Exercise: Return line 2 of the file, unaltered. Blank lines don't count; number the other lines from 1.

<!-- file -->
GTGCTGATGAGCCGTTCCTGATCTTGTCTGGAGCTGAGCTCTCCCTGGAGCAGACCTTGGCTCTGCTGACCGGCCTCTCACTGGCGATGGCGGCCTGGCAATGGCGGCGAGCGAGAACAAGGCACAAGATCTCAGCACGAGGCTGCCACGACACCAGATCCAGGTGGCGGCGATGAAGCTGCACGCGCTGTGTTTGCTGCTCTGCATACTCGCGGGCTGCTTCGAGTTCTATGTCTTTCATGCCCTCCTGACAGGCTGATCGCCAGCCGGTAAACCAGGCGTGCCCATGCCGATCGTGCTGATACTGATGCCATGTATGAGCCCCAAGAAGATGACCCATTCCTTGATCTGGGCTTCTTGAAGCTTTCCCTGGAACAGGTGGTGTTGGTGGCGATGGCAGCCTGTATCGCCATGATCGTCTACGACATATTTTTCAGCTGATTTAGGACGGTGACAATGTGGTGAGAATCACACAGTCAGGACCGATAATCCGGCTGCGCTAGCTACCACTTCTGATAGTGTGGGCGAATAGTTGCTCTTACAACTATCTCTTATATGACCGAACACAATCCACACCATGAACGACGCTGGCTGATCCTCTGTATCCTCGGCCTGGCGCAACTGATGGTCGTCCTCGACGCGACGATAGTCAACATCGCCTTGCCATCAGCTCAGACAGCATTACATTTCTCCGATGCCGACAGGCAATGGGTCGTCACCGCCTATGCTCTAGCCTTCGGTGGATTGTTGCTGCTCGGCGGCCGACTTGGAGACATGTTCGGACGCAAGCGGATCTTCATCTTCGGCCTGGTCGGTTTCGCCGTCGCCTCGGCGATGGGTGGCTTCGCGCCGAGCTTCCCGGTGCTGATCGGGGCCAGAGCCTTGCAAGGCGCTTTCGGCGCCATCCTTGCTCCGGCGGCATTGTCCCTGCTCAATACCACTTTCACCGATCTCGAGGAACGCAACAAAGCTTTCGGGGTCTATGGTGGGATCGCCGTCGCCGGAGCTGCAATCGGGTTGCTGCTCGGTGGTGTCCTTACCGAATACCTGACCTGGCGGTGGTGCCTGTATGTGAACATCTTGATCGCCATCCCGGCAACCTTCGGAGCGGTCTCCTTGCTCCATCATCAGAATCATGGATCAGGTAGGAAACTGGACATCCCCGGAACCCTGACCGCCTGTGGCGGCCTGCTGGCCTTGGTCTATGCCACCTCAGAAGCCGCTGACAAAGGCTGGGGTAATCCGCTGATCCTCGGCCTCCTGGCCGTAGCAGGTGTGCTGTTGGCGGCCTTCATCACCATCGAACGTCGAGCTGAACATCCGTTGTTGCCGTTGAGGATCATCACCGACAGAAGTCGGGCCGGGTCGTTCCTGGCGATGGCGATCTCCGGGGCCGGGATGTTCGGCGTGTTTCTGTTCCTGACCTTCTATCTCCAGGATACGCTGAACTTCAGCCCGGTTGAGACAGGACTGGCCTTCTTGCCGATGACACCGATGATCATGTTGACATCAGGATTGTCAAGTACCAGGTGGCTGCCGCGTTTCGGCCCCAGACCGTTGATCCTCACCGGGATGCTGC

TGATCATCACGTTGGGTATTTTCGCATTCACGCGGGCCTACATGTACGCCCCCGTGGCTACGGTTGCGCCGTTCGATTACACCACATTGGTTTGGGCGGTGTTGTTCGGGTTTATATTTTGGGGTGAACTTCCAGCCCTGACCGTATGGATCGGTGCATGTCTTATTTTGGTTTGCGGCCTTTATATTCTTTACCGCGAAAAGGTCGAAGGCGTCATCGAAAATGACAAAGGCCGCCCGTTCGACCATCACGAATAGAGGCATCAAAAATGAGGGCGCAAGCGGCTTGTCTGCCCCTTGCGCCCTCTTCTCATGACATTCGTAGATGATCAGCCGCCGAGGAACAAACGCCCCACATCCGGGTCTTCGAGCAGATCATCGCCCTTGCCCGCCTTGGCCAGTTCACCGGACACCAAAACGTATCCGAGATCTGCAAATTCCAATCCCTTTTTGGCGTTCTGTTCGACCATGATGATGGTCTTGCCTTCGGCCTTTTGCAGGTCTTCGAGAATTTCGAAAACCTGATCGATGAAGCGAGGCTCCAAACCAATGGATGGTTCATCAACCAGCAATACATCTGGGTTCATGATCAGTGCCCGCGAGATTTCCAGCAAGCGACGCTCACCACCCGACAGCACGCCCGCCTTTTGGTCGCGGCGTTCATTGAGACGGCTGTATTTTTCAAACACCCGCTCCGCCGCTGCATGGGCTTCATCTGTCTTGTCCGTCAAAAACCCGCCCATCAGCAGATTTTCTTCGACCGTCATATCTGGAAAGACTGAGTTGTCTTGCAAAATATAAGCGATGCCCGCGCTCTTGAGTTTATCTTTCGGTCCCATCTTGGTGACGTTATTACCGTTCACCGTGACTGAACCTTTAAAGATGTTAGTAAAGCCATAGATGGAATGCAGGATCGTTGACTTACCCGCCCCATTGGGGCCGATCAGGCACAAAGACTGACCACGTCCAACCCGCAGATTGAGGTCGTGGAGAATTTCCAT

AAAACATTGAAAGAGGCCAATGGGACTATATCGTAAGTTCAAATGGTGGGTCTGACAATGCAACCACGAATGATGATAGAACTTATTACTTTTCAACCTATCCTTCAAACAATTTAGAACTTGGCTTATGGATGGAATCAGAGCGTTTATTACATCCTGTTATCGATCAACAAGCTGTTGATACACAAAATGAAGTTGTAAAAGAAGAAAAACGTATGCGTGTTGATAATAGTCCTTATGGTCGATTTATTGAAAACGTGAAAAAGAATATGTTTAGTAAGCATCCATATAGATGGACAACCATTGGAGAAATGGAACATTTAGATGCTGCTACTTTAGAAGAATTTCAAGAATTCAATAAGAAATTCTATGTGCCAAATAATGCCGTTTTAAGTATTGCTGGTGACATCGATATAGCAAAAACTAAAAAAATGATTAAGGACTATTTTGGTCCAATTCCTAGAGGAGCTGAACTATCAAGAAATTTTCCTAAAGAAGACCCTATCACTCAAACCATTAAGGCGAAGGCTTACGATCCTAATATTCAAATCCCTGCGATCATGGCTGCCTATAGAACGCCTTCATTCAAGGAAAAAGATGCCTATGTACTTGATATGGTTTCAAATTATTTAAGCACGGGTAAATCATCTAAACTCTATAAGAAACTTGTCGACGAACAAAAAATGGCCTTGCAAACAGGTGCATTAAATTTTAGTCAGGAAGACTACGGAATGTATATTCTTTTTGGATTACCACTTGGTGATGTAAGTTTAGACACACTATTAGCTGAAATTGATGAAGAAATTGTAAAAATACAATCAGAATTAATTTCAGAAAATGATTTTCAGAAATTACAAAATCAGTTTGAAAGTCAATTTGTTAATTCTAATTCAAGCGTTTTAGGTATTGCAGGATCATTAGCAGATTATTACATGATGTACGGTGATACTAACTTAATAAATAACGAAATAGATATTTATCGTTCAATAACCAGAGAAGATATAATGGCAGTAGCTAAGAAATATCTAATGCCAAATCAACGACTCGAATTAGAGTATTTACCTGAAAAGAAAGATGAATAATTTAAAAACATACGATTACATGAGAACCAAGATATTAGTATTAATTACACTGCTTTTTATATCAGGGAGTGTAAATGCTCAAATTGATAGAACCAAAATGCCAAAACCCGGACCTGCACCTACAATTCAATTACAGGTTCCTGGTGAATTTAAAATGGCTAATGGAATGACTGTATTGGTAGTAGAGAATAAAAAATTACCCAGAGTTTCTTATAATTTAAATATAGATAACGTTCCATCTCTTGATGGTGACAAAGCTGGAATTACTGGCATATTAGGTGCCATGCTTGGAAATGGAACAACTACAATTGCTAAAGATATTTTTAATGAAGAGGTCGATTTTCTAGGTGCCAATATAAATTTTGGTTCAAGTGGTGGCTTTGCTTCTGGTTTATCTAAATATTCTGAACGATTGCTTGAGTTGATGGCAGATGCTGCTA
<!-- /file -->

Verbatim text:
TGATCATCACGTTGGGTATTTTCGCATTCACGCGGGCCTACATGTACGCCCCCGTGGCTACGGTTGCGCCGTTCGATTACACCACATTGGTTTGGGCGGTGTTGTTCGGGTTTATATTTTGGGGTGAACTTCCAGCCCTGACCGTATGGATCGGTGCATGTCTTATTTTGGTTTGCGGCCTTTATATTCTTTACCGCGAAAAGGTCGAAGGCGTCATCGAAAATGACAAAGGCCGCCCGTTCGACCATCACGAATAGAGGCATCAAAAATGAGGGCGCAAGCGGCTTGTCTGCCCCTTGCGCCCTCTTCTCATGACATTCGTAGATGATCAGCCGCCGAGGAACAAACGCCCCACATCCGGGTCTTCGAGCAGATCATCGCCCTTGCCCGCCTTGGCCAGTTCACCGGACACCAAAACGTATCCGAGATCTGCAAATTCCAATCCCTTTTTGGCGTTCTGTTCGACCATGATGATGGTCTTGCCTTCGGCCTTTTGCAGGTCTTCGAGAATTTCGAAAACCTGATCGATGAAGCGAGGCTCCAAACCAATGGATGGTTCATCAACCAGCAATACATCTGGGTTCATGATCAGTGCCCGCGAGATTTCCAGCAAGCGACGCTCACCACCCGACAGCACGCCCGCCTTTTGGTCGCGGCGTTCATTGAGACGGCTGTATTTTTCAAACACCCGCTCCGCCGCTGCATGGGCTTCATCTGTCTTGTCCGTCAAAAACCCGCCCATCAGCAGATTTTCTTCGACCGTCATATCTGGAAAGACTGAGTTGTCTTGCAAAATATAAGCGATGCCCGCGCTCTTGAGTTTATCTTTCGGTCCCATCTTGGTGACGTTATTACCGTTCACCGTGACTGAACCTTTAAAGATGTTAGTAAAGCCATAGATGGAATGCAGGATCGTTGACTTACCCGCCCCATTGGGGCCGATCAGGCACAAAGACTGACCACGTCCAACCCGCAGATTGAGGTCGTGGAGAATTTCCAT